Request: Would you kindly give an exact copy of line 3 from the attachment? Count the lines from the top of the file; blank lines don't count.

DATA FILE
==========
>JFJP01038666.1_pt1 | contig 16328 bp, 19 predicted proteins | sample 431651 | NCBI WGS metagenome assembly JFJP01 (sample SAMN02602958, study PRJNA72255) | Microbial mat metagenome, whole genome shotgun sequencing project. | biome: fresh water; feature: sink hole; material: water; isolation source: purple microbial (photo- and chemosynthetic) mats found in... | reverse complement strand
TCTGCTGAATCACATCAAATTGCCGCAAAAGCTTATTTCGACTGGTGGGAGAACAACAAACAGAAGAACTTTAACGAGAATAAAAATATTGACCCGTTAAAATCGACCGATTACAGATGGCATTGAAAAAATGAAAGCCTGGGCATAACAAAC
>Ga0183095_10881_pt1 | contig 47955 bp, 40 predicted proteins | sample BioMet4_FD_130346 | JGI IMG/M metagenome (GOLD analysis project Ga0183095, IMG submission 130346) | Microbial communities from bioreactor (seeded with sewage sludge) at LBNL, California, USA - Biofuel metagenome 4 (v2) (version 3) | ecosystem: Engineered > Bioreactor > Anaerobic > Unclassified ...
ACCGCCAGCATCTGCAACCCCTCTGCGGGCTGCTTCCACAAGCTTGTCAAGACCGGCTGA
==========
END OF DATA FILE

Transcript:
>Ga0183095_10881_pt1 | contig 47955 bp, 40 predicted proteins | sample BioMet4_FD_130346 | JGI IMG/M metagenome (GOLD analysis project Ga0183095, IMG submission 130346) | Microbial communities from bioreactor (seeded with sewage sludge) at LBNL, California, USA - Biofuel metagenome 4 (v2) (version 3) | ecosystem: Engineered > Bioreactor > Anaerobic > Unclassified ...